Advanced Search
MyIDEAS: Login to save this article or follow this journal

The price of residential land in large US cities

Contents:

Author Info

  • Davis, Morris A.
  • Palumbo, Michael G.

Abstract

Combining data from several sources, we build a database of home values, the cost of housing structures, and residential land values for 46 large US metropolitan areas from 1984 to 2004. Our analysis of these new data reveal that since the mid-1980s residential land values have appreciated over a much wider range of cities than is commonly believed. And, since 1998, almost all large US cities have seen significant increases in real residential land prices. Averaging across the cities in our sample, by year-end 2004, the value of residential land accounted for about 50 percent of the total market value of housing, up from 32 percent in 1984. An implication of our results is that housing is much more land intensive than it used to be, meaning that the future course of home prices--the average rate of appreciation and volatility--is likely to be determined even more by demand factors than was the case even ten or twenty years ago.

Download Info

If you experience problems downloading a file, check if you have the proper application to view it first. In case of further problems read the IDEAS help page. Note that these files are not on the IDEAS site. Please be patient as the files may be large.
File URL: http://www.sciencedirect.com/science/article/B6WMG-4N7SBJW-2/2/2442316673c7558ada59b91f28c8eafc
Download Restriction: Full text for ScienceDirect subscribers only

As the access to this document is restricted, you may want to look for a different version under "Related research" (further below) or search for a different version of it.

Bibliographic Info

Article provided by Elsevier in its journal Journal of Urban Economics.

Volume (Year): 63 (2008)
Issue (Month): 1 (January)
Pages: 352-384

as in new window
Handle: RePEc:eee:juecon:v:63:y:2008:i:1:p:352-384

Contact details of provider:
Web page: http://www.elsevier.com/locate/inca/622905

Related research

Keywords: Land prices Land values Housing prices Housing values Construction costs Replacement costs;

Other versions of this item:

References

References listed on IDEAS
Please report citation or reference errors to , or , if you are the registered author of the cited work, log in to your RePEc Author Service profile, click on "citations" and make appropriate adjustments.:
as in new window
  1. Davis, Morris & Heathcote, Jonathan, 2001. "Housing and the Business Cycle," Working Papers, Duke University, Department of Economics 01-09, Duke University, Department of Economics.
  2. King, Robert G. & Rebelo, Sergio T., 1993. "Low frequency filtering and real business cycles," Journal of Economic Dynamics and Control, Elsevier, Elsevier, vol. 17(1-2), pages 207-231.
  3. John M. Quigley & Steven Raphael, 2005. "Regulation and the High Cost of Housing in California," American Economic Review, American Economic Association, American Economic Association, vol. 95(2), pages 323-328, May.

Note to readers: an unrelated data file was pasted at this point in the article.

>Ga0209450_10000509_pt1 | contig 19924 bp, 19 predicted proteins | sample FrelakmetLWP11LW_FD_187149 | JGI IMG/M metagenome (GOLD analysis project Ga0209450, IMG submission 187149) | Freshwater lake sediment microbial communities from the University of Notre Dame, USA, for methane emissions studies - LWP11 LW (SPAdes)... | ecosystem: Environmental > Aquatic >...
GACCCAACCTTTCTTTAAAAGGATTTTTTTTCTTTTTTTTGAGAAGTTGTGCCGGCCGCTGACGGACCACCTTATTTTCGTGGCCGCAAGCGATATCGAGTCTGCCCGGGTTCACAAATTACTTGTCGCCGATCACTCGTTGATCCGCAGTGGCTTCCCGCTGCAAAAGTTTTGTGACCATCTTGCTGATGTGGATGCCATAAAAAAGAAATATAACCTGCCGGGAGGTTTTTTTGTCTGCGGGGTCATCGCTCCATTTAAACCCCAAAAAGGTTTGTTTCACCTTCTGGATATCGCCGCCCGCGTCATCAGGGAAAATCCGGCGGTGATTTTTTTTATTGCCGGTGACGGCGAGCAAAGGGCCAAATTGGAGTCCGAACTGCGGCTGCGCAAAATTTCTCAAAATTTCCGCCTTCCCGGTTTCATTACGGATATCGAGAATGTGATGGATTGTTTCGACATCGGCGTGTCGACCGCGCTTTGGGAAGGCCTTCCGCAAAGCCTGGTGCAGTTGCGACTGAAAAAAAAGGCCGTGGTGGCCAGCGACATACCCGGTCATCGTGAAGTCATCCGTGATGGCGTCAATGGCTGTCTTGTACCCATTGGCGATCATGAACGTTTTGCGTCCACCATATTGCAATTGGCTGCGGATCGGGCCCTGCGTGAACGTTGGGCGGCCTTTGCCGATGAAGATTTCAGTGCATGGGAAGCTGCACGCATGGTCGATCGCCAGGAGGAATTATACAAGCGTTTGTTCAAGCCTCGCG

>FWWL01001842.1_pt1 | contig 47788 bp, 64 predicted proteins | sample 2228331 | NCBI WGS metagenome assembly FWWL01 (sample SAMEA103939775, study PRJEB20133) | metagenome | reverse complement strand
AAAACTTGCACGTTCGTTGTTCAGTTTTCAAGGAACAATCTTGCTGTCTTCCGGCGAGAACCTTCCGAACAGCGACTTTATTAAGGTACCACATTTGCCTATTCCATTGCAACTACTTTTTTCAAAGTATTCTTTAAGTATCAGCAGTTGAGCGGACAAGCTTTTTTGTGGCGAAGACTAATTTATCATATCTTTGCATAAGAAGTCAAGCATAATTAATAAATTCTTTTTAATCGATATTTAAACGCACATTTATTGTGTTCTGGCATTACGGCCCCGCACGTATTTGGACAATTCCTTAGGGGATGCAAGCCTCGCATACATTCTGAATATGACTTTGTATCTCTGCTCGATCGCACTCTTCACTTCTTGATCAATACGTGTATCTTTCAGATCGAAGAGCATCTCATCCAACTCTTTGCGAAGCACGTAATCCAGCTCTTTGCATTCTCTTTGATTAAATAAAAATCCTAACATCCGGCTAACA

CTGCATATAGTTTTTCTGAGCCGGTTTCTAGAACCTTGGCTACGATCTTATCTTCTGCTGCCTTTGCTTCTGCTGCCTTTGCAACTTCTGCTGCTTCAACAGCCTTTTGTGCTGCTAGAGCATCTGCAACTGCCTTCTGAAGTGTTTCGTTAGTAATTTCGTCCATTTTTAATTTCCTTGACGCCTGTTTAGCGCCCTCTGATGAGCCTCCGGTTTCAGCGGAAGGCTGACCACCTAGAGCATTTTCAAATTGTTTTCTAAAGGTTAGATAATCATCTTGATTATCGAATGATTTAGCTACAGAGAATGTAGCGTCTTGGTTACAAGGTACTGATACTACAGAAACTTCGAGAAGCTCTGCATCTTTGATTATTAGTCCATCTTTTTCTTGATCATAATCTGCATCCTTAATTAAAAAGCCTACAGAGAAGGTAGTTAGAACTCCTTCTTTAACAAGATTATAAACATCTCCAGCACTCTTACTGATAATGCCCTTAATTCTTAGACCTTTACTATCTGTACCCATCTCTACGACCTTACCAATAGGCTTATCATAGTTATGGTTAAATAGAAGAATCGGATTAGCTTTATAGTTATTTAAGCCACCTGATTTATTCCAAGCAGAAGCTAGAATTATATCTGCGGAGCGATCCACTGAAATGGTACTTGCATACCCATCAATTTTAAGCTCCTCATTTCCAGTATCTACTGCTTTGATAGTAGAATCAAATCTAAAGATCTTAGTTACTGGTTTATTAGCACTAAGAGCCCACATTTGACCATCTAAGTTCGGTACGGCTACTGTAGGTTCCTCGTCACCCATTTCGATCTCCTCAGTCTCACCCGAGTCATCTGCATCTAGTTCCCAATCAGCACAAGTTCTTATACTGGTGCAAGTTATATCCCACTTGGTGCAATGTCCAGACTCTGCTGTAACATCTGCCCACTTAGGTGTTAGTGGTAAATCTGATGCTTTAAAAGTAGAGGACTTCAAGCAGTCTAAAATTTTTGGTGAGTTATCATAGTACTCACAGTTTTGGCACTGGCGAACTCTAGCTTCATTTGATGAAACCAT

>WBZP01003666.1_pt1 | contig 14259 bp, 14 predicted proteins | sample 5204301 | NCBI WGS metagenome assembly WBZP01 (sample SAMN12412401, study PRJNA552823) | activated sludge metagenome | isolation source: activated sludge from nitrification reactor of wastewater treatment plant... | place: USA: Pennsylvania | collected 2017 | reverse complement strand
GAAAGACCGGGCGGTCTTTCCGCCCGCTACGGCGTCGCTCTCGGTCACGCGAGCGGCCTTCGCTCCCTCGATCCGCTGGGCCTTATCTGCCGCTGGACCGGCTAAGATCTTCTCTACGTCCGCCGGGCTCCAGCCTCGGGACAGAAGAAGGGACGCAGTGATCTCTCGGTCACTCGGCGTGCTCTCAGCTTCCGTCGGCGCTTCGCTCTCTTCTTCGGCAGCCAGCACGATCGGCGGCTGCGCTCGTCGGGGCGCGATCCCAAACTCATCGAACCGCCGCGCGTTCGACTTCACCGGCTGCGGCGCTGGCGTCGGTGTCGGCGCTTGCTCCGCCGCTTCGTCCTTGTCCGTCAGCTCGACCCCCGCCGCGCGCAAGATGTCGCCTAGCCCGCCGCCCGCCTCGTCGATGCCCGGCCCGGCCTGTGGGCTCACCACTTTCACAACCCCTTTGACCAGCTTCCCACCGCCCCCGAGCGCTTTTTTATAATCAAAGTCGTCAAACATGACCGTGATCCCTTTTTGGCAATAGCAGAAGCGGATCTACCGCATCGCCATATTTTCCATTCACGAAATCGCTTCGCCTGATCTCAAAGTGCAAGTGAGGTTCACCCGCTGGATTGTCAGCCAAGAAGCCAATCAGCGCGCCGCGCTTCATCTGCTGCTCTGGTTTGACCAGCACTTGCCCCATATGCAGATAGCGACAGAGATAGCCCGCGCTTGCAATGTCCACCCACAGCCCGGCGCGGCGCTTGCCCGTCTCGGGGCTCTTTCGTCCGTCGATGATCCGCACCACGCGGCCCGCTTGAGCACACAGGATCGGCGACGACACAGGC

4. Edward L. Glaeser & Joseph Gyourko & Raven E. Saks, 2005. "Why Have Housing Prices Gone Up?," Harvard Institute of Economic Research Working Papers 2061, Harvard - Institute of Economic Research.
Full references (including those not matched with items on IDEAS)

Citations

Citations are extracted by the CitEc Project, subscribe to its RSS feed for this item.
as in new window

Cited by:
This item has more than 25 citations. To prevent cluttering this page, these citations are listed on a separate page.

Lists

This item is not listed on Wikipedia, on a reading list or among the top items on IDEAS.

Statistics

Access and download statistics

Corrections

When requesting a correction, please mention this item's handle: RePEc:eee:juecon:v:63:y:2008:i:1:p:352-384. See general information about how to correct material in RePEc.

For technical questions regarding this item, or to correct its authors, title, abstract, bibliographic or download information, contact: (Zhang, Lei).

If you have authored this item and are not yet registered with RePEc, we encourage you to do it here. This allows to link your profile to this item. It also allows you to accept potential citations to this item that we are uncertain about.

If references are entirely missing, you can add them using this form.

If the full references list an item that is present in RePEc, but the system did not link to it, you can help with this form.

If you know of missing items citing this one, you can help us creating those links by adding the relevant references in the same way as above, for each refering item. If you are a registered author of this item, you may also want to check the "citations" tab in your profile, as there may be some citations waiting for confirmation.

Please note that corrections may take a couple of weeks to filter through the various RePEc services.